Hip hop legend DJ Jazzy Jeff was slated to perform last Saturday night at Kansas City’s KC Live, a club in the city’s Power & Light District. For those that live under a pop culture rock, DJ Jazzy Jeff won the first rap Grammy with Will Smith in 1988 and later co-starred with him on The Fresh Prince of Bel-Air. The legendary DJ’s show in Kansas City was free to the public, sponsored in part by VH1’s Save The Music Foundation.
On Saturday night, everything seemed to be going well until Jeff started spinning hip hop music. I know what you’re thinking: Who would expect a legendary hip hop DJ to play hip hop at a paid club performance? Trust me, I was shocked too. Well, the club owners weren’t having it, and the bouncers Uncle Philip Banks-ed him out of their club. Cruel, cruel irony.
The back story proves much more serious—and much more problematic. Apparently, the owner of KC Live has been on some sort of a crusade against gangs, baggy pants, and rap music. And, by extension, black people.
David Cordish, chairman of The Cordish, Co., owns KC Live and controls much of the Power & Light District. In October of 2008, Cordish demanded greater police presence against “gangs” in the Power & Light District. He accused the police of being “soft” on gang violence, and demanded they enforce a zero tolerance policy. But how many robberies, muggings, or assaults in the Power & Light District occurred at the hands of gangs? More importantly, how many robberies, muggings, or assaults occurred at all? No one knows, including Cordish. And that’s the problem—what makes Cordish suspect gang violence? Could he be referring to Kansas City’s young black population, many of whom frequent the Power & Light District? See, in contemporary American vernacular, “gang” is a loaded—and racialized—term. Where others see African-American partygoers, Cordish sees potential gang members.
A racially charged pattern emerges when we take a close look at KC Live’s oddly and suspiciously specific dress code. Look, I’ve heard of dress codes at clubs before, most along the lines of “No tennis shoes” or “No hats.” I guess that’s fine—you know, maybe the club wants to appear upscale or classy. But Cordish and KC Live ban “Shorts below the calves,” “White t’s” and…wait for it…“Towels.” Yes, towels. Sandals, a blue t-shirt and jeans? No problem. Timberland boots, a white t-shirt and a towel? Find another club.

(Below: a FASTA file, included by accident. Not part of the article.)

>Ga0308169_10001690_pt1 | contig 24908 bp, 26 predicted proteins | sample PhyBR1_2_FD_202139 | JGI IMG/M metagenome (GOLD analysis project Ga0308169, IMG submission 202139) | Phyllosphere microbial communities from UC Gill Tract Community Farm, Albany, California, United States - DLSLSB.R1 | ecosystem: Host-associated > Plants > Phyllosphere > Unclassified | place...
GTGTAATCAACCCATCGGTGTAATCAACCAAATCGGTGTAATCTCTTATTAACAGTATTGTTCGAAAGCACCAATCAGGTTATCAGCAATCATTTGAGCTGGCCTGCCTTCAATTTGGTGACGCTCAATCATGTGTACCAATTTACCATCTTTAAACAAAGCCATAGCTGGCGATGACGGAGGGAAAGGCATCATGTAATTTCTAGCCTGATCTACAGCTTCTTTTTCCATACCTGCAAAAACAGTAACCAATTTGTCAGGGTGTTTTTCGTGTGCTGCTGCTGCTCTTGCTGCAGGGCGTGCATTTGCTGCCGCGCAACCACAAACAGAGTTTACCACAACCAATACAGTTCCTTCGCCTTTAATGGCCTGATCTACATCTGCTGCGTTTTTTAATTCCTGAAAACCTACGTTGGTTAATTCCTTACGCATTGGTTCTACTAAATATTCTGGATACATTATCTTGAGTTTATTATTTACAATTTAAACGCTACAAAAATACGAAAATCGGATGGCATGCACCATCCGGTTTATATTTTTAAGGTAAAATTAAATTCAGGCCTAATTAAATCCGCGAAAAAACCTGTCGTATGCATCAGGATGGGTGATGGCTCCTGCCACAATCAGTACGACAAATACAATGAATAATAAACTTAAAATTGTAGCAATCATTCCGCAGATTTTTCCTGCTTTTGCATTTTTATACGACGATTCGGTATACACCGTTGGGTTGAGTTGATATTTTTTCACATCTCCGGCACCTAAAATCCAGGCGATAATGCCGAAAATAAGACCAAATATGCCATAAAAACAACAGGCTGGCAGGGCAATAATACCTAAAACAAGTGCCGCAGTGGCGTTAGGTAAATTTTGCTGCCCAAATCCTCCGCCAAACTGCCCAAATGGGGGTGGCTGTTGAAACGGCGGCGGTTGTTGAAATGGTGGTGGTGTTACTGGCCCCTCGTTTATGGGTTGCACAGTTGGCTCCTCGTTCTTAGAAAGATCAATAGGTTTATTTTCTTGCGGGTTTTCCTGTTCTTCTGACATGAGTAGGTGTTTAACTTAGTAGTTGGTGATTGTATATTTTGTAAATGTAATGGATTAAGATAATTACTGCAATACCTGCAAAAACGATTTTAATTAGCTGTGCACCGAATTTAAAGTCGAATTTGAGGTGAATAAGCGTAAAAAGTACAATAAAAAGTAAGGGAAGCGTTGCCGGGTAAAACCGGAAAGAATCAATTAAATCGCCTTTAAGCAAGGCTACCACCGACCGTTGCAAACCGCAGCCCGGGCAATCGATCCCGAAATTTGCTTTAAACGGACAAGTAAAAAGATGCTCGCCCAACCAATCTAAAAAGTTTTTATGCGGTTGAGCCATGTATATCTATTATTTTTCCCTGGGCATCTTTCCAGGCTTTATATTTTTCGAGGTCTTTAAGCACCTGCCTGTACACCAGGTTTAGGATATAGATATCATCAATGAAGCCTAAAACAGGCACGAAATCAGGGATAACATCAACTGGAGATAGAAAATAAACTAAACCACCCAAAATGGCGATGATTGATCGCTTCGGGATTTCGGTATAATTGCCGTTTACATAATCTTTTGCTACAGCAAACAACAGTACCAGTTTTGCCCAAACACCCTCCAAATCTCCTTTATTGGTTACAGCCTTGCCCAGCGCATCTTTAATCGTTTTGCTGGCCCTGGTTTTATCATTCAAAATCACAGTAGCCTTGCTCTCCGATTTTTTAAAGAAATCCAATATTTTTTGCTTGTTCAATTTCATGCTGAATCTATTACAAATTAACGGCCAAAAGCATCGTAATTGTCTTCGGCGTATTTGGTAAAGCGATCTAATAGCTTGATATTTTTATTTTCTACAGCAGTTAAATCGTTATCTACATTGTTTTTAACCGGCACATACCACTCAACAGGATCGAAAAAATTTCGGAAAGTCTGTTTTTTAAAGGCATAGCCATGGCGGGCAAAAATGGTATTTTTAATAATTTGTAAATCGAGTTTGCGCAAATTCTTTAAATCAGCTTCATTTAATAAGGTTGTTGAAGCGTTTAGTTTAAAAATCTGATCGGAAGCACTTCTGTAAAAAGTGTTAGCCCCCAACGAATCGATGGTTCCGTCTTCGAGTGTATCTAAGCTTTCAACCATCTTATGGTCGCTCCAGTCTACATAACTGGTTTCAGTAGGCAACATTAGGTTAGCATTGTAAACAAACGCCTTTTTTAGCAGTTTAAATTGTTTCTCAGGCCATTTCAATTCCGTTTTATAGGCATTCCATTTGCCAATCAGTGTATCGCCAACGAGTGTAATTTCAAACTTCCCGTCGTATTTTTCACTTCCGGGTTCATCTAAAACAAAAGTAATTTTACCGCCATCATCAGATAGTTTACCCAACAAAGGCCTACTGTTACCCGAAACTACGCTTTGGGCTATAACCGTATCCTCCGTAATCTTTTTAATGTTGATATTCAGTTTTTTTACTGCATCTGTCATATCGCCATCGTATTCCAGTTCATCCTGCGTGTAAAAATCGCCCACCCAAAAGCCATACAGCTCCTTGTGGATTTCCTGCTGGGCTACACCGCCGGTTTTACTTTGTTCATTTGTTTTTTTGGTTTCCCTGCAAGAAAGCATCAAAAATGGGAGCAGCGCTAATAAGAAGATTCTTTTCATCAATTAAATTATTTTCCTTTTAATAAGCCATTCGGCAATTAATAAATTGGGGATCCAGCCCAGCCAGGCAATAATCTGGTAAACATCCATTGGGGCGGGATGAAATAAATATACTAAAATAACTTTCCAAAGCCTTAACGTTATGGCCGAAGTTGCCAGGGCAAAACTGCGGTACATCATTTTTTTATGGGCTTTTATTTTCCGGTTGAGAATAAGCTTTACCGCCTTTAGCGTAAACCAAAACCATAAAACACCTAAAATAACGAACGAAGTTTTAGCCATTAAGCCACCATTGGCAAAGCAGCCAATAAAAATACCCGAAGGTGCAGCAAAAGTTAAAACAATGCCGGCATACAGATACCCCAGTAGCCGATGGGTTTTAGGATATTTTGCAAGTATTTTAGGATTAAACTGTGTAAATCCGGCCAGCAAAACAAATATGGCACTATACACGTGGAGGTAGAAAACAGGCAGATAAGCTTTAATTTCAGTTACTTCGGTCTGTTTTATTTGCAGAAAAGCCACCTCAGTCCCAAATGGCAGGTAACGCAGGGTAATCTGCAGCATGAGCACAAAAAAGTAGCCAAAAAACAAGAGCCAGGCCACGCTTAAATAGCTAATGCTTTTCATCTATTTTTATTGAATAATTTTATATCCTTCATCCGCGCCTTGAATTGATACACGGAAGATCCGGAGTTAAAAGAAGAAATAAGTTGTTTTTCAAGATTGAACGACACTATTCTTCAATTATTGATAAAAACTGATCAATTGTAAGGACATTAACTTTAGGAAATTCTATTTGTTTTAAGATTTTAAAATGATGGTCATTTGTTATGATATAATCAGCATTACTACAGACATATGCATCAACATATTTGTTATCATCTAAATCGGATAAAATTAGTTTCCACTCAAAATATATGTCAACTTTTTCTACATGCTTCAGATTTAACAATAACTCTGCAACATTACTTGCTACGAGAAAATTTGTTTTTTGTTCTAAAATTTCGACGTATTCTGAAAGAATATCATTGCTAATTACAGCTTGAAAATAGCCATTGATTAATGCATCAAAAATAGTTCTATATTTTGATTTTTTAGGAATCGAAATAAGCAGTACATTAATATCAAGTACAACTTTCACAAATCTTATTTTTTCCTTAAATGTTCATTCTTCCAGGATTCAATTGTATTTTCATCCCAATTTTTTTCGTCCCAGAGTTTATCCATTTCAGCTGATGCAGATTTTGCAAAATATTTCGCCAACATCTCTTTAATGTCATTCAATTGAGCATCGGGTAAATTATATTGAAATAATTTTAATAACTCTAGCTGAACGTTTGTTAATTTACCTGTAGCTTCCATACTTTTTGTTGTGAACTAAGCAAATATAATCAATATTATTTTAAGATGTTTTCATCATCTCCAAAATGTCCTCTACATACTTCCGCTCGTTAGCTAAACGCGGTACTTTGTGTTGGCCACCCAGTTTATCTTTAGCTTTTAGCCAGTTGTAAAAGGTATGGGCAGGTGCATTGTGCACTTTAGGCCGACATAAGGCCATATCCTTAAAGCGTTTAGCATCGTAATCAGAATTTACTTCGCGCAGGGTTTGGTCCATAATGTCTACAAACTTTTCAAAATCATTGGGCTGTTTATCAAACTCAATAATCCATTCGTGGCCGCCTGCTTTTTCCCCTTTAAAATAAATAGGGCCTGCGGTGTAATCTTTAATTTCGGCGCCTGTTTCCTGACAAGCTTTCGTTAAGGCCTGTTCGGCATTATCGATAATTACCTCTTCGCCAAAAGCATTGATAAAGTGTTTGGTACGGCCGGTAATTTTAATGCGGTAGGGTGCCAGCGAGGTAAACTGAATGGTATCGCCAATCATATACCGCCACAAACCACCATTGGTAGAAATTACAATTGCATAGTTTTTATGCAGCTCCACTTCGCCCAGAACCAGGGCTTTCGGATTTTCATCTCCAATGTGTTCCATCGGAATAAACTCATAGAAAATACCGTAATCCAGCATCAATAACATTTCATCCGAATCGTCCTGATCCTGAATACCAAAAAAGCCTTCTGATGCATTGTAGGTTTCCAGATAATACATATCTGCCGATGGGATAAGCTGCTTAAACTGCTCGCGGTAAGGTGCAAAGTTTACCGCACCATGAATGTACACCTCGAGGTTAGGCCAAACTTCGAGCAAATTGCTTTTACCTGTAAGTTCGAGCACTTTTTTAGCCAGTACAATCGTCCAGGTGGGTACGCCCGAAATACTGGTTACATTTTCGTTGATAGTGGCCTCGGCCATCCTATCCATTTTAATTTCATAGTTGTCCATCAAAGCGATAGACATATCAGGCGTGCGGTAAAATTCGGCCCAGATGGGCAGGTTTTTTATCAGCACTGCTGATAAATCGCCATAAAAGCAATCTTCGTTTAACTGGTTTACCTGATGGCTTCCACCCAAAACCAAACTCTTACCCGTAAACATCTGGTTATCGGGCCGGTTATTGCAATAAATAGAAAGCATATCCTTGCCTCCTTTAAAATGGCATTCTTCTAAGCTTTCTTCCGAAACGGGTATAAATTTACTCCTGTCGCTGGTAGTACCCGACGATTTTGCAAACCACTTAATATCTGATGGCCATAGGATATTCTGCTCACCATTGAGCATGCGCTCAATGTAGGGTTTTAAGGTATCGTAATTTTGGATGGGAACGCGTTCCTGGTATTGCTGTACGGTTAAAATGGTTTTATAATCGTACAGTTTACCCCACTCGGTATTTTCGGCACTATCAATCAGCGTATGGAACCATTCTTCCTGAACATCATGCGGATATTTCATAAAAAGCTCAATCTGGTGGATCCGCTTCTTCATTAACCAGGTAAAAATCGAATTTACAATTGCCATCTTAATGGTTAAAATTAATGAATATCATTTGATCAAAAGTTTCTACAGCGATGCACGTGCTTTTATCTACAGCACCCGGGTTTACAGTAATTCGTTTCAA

There are a few things going on here. First, Cordish is taking the “No shirt, no shoes, no service” policy to the racial extreme. It’s as if he surveyed Kansas City’s large black population, made a list of their major fashion trends, and then slapped the list on the front door of his club under a “Not Allowed” banner. Second, the club is marketed as a “Top 40” establishment, yet prohibits hip hop. Check out any Top 40 list from the past 15 years—hip hop is well represented. This contradiction in music policy is a not-so-subtle, yet still implicit message that blacks (and their cultural forms) are not welcome at KC Live. Indeed, that was the exact reason DJ Jazzy Jeff was booted from the stage: He played Biz Markie’s famous hip hop ballad “Just a Friend.” Yes, the same Biz Markie song you can hear playing in Heineken’s most recent national TV ad spot.
Critics of The Cordish, Co. have called the club’s policies racist—and they’re right. Power & Light District? Try Power & White District, as many folks have started referring to the area. It’s obvious which racial group the company is targeting, and it has apparently exacerbated pre-existing racial tensions throughout the city.
Banning baggy jeans, like banning hip hop, is a clever way to enact racist policy under the guise of “race-neutral” codes and guidelines. It’s the contemporary, “color blind” variant of Jim Crow-era legislation of black bodies. Hip hop music doesn’t incite violence, and black t-shirts are no more acceptable than white ones. The message from Cordish is loud and clear: No black music, no black fashion trends, no black cultural forms. No blacks allowed.